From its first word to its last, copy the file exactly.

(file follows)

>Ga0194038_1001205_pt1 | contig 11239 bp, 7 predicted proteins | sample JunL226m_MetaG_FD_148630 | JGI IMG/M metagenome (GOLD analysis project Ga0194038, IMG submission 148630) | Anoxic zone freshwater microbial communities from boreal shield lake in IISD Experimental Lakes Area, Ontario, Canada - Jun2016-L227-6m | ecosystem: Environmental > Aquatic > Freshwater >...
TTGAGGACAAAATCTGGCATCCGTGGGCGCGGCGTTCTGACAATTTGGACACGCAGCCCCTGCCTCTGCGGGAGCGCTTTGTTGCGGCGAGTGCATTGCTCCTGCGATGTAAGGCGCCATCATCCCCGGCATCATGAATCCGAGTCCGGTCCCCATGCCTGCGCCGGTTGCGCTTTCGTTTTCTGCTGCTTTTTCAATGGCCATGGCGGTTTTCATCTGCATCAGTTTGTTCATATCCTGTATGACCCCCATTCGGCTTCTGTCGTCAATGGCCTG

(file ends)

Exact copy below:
>Ga0194038_1001205_pt1 | contig 11239 bp, 7 predicted proteins | sample JunL226m_MetaG_FD_148630 | JGI IMG/M metagenome (GOLD analysis project Ga0194038, IMG submission 148630) | Anoxic zone freshwater microbial communities from boreal shield lake in IISD Experimental Lakes Area, Ontario, Canada - Jun2016-L227-6m | ecosystem: Environmental > Aquatic > Freshwater >...
TTGAGGACAAAATCTGGCATCCGTGGGCGCGGCGTTCTGACAATTTGGACACGCAGCCCCTGCCTCTGCGGGAGCGCTTTGTTGCGGCGAGTGCATTGCTCCTGCGATGTAAGGCGCCATCATCCCCGGCATCATGAATCCGAGTCCGGTCCCCATGCCTGCGCCGGTTGCGCTTTCGTTTTCTGCTGCTTTTTCAATGGCCATGGCGGTTTTCATCTGCATCAGTTTGTTCATATCCTGTATGACCCCCATTCGGCTTCTGTCGTCAATGGCCTG